Increased stone fruit profitability by consistently meeting market expectations (SF12003)
Status: Ongoing project
What’s it all about? Established in 2012, this project has been responsible for the establishment and maintenance of a world-class summerfruit field research facility: the Stonefruit Field Laboratory at DEDJTR-Tatura in Victoria.
The field laboratory has the broad objective to evaluate how orchard management (crop load, radiation interception, rootstock and irrigation) affects fruit quality and its variability (including sweetness, firmness and maturity) in selected varieties of peach, nectarine, plum and apricot.
What’s the latest update? The 2015/16 season represented the fourth season of trials at the Stonefruit Field Laboratory, with the researchers reporting on results at the end of 2016.
In one key set of experiments, the effect of crop load management on three-year old August Flame peach trees and Autumn Bright nectarine trees was assessed under two different canopy systems: Tatura trellis and vertical leader. Based on fruiting level, the crop-load treatments were described as either high (minimally thinned), medium (moderately thinned) or low (heavily thinned).
Some top-level results:
- The researchers note thinning elicited significant differences in crop level, fruit yield and average fruit weight – though uniformity of fruit size was similar among crop load treatments and canopy systems
- In all cases, the low crop load treatment decreased yield and increased fruit size – generating a greater proportion of fruit meeting/exceeding minimum fruit size for export to Asia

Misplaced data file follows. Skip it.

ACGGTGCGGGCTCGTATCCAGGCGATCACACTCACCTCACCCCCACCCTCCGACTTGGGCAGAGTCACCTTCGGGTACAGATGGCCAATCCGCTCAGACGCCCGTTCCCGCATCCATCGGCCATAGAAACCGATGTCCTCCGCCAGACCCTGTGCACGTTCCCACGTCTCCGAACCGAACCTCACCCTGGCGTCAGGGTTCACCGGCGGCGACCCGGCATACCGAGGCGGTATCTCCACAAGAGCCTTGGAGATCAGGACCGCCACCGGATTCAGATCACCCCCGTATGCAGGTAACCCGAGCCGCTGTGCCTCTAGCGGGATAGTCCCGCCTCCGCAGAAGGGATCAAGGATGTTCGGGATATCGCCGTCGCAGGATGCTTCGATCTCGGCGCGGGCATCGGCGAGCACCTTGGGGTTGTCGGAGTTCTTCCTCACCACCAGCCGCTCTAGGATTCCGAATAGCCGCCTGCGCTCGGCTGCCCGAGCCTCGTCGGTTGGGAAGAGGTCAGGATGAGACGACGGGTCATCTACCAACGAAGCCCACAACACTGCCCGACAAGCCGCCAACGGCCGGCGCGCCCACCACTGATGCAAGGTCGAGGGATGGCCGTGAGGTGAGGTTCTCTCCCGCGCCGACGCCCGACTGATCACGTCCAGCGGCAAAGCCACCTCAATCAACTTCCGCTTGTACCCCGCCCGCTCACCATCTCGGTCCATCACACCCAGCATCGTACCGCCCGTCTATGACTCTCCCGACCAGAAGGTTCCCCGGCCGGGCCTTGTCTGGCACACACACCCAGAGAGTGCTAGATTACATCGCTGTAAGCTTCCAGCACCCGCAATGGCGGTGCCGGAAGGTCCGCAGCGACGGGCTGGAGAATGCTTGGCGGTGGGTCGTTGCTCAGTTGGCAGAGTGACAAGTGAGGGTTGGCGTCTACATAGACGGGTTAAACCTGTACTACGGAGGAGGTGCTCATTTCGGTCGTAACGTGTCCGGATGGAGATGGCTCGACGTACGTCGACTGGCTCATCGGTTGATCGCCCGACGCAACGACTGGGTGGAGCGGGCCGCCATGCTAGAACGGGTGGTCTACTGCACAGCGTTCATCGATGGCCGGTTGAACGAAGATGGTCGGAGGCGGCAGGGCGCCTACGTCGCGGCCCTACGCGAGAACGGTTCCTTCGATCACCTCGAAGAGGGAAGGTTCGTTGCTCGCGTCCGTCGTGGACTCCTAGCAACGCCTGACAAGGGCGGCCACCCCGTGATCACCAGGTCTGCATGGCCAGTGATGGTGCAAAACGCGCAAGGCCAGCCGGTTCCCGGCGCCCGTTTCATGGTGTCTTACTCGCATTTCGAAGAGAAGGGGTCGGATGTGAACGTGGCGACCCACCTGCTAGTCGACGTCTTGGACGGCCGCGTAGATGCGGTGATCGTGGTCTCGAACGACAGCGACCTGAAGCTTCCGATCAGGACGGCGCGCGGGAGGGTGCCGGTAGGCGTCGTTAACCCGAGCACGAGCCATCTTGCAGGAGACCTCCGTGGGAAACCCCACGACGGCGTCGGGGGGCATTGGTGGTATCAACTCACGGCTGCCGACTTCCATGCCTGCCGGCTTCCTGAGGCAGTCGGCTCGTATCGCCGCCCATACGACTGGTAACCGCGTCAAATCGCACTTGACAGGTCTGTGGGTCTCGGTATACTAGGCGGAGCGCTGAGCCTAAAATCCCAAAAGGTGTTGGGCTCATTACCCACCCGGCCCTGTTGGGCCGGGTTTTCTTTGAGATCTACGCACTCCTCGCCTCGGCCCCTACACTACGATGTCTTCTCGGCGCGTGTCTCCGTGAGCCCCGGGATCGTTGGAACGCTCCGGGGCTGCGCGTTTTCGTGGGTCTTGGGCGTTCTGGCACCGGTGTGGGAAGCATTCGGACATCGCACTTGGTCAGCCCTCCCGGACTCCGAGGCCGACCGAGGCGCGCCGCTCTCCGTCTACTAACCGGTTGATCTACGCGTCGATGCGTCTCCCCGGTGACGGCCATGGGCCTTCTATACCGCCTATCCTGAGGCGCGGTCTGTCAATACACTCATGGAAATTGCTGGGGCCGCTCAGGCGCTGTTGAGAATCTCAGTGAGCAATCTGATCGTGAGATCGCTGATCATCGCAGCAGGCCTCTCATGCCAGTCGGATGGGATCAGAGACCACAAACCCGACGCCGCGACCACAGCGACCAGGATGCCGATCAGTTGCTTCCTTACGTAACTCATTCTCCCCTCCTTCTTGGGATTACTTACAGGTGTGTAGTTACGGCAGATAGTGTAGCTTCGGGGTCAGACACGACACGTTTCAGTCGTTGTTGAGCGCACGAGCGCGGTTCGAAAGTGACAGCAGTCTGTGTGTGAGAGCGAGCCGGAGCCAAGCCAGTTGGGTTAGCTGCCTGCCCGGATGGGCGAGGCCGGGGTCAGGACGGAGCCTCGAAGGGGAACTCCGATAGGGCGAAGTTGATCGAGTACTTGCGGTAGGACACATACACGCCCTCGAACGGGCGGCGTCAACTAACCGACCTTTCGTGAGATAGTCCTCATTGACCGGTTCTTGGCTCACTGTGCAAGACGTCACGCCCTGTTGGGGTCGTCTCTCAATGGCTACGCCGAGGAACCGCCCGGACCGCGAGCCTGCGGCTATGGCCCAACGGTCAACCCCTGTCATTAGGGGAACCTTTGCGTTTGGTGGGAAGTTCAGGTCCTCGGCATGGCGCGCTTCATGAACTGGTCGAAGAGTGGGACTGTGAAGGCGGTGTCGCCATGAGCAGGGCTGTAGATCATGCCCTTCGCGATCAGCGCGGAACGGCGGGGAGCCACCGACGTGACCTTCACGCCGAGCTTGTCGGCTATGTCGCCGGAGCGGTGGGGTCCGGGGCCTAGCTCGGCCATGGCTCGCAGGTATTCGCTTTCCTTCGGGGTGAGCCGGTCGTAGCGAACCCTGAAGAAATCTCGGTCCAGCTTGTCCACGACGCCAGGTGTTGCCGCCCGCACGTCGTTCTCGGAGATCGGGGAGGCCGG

- With high crop-load treatments – where there was a high amount of fruit per tree – the researchers described a significant decrease in fruit size and fruit sweetness in both peaches and nectarines, irrespective of canopy system used
- In general, sweetness increased with a reduction in fruiting level – and comparing training systems, fruit sweetness was higher on Tatura trellis in both peaches and nectarines compared to the vertical leader system.
Work is ongoing, and the project also continues to establish and maintain trials into crop load and rootstocks for peaches and nectarines; crop load and canopy management in plums and apricots; and an irrigation experiment on nectarines.
Rootstock and training system to optimise early stone fruit bearing and growth (SF13001)
Status: Ongoing project, linked to Increased stone fruit profitability by consistently meeting market expectations (SF12003)
What’s it all about? Using the Stonefruit Field Laboratory, this project is addressing issues related to the very early years of tree establishment and development until full production. It is generating knowledge on how rootstocks, tree training systems and their interaction with crop load affect the physiology of tree and fruit development, especially fruit size, composition and performance.
What’s the latest update? Data collection and analysis is ongoing, particularly in relation to the rootstock component of project investigations.